These beginner kayak tips will have you gliding through the water at Outdoor Adventure
Kayaking is an incredibly versatile water sport from relaxing in tranquil waters to the heart pounding experience of kayaking through river rapids, you can even take them out in the surf and catch some waves. Kayaking can also be a great way to build up team building skills as you can try out new routes with a group of friends or colleagues, where you will have to make joint decisions on how to tackle obstacles that arise out on the water.
On our family activity holidays UK and indeed our residential school trips you will start of in the calm waters of the Bude Canal and the Tamar Lake. Both of these locations offer up breath taking views that are teaming with wildlife such as herons, kingfishers, fish and a whole host of other native animals, as well as native fauna and flora.
With that in mind we thought we’d give you three great tips for when you come down and take to the water on Outdoor Adventure’s residential school trips:
Dress for the water, not the weather
Always take into consideration the temperature of the water you will be kayaking in as opposed to the air temperature. It may be sunny and warm but the water could be considerably colder meaning if you tip over you could run the risk of hyperthermia.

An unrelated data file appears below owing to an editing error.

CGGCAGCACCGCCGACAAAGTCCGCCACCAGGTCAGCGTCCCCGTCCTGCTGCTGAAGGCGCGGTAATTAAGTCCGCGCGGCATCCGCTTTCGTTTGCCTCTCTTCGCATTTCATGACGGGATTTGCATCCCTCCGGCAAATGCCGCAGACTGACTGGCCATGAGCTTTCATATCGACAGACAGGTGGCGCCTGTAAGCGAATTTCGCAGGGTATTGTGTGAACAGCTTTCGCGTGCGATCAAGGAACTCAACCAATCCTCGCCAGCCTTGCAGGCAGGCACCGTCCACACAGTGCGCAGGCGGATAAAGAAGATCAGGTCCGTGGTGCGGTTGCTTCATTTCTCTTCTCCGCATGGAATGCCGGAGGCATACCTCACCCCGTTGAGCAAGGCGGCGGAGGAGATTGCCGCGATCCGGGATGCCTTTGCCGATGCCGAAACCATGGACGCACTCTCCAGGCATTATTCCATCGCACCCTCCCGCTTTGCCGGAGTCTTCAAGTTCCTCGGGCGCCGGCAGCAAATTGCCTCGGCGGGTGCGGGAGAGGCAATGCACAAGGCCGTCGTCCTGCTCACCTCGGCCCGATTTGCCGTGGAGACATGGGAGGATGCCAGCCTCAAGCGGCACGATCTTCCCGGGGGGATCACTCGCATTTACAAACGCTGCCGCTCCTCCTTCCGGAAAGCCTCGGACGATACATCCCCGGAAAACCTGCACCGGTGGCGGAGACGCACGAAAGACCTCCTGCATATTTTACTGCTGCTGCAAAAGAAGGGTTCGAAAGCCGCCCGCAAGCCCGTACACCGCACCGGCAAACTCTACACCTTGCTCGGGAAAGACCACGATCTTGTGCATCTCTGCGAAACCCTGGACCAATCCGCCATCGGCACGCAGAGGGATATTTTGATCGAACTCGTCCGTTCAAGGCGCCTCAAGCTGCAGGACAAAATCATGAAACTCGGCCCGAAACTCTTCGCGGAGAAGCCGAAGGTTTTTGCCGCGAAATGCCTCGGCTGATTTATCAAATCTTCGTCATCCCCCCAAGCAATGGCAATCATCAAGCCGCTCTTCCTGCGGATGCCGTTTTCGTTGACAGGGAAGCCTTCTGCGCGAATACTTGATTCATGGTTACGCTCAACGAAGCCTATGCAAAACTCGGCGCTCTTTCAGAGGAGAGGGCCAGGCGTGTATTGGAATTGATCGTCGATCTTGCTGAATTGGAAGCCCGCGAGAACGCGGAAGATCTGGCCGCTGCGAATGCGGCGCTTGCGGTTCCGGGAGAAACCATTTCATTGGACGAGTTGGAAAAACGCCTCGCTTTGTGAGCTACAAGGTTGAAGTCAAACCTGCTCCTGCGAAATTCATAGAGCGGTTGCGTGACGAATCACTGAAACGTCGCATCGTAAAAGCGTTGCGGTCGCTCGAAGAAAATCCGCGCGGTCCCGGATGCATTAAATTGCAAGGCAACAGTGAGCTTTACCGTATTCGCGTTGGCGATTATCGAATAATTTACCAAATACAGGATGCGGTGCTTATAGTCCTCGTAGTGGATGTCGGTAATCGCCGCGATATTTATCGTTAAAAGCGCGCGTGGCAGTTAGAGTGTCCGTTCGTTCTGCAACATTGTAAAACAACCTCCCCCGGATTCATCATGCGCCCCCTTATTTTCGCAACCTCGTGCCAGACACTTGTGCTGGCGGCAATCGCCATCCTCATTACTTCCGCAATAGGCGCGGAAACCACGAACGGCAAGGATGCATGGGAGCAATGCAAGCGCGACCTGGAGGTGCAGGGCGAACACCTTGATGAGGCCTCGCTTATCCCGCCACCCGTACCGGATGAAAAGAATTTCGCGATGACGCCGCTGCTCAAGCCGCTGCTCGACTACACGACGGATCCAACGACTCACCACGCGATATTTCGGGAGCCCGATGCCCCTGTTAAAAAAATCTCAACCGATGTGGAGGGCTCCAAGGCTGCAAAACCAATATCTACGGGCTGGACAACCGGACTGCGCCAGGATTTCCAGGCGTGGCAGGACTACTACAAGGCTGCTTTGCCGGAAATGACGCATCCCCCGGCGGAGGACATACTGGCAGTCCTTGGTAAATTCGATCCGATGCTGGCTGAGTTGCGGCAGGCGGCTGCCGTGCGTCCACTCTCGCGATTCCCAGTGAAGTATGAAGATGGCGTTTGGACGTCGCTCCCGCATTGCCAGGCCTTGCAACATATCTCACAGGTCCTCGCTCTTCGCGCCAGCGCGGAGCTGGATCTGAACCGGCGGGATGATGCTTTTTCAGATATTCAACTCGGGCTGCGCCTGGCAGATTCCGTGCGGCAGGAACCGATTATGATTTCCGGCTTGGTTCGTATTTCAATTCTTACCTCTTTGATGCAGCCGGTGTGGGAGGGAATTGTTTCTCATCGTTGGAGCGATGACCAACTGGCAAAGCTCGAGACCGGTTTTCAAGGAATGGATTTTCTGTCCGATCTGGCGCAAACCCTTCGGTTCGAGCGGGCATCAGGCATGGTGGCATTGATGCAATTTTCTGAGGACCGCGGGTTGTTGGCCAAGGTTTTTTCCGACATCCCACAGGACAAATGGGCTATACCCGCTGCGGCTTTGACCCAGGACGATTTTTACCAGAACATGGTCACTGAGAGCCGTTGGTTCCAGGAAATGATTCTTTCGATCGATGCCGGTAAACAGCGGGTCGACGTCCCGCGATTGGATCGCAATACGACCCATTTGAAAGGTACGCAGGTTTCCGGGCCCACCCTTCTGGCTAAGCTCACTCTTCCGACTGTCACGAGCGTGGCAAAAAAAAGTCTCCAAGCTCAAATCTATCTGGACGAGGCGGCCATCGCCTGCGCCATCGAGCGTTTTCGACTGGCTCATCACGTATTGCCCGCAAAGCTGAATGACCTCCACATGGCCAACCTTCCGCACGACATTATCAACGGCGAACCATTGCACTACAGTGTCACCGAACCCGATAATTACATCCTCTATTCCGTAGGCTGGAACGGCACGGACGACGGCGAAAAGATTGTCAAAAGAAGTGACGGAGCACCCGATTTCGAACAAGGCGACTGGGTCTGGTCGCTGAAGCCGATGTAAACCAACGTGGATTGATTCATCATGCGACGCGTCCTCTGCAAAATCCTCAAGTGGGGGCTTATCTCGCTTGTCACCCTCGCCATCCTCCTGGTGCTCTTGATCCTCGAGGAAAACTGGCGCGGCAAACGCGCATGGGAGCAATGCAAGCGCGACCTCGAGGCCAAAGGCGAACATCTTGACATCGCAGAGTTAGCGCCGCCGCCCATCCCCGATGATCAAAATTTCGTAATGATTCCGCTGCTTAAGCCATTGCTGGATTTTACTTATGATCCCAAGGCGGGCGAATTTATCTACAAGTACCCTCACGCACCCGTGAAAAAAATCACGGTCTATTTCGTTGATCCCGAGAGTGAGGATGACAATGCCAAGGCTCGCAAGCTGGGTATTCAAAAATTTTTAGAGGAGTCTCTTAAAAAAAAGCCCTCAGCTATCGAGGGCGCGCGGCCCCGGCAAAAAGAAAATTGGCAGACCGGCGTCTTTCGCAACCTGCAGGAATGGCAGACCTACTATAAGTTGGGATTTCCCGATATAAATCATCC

Wear layers of quick-drying clothing for your first session as well as hats, sunglasses and sunscreen if it’s bright and sunny. You may think you might not need sunscreen but when it’s sunny the sun reflects off the water straight on to you and can cause sunstroke. Remember to apply high factor underneath your chin, nose and ears!
Make sure you are sitting correctly
You may think your arms get sore, but that’s nothing compared to the pain your torso and back will be in if you’re not sitting in the right position!
Ensure you bend your knees and avoid having your legs straight, this helps to reduce the strain and jerks on your knees, which could start to spasm. Place your feet comfortably on the inner foot paddle rest with enough room to move your legs freely within. Make sure you do not lean back and also too far forward, maintain a straight posture, not only does this keep your torso and back in good condition but will also help with your paddling, allowing for freedom of movement without the early onset of fatigue.
As a beginner, there are basic moves you must learn to enjoy kayaking on your residential school trips, ensure a firm grip on the paddle. Remember these points: Too tight a grip and a too wide a spacing on the paddle will quicken the onset of fatigue and a grip that is too loose will give you insufficient power in your stroke, while spacing your hands too narrow will also reduce your stamina.
People assume that it’s all about your biceps and shoulders with paddling, but the majority of the power comes from within your core muscles as well as your back and torso, so that’s when the correct posture mention previously comes in handy.
Watch the video below to get some great tips from expert kayaker Phil Meyer:
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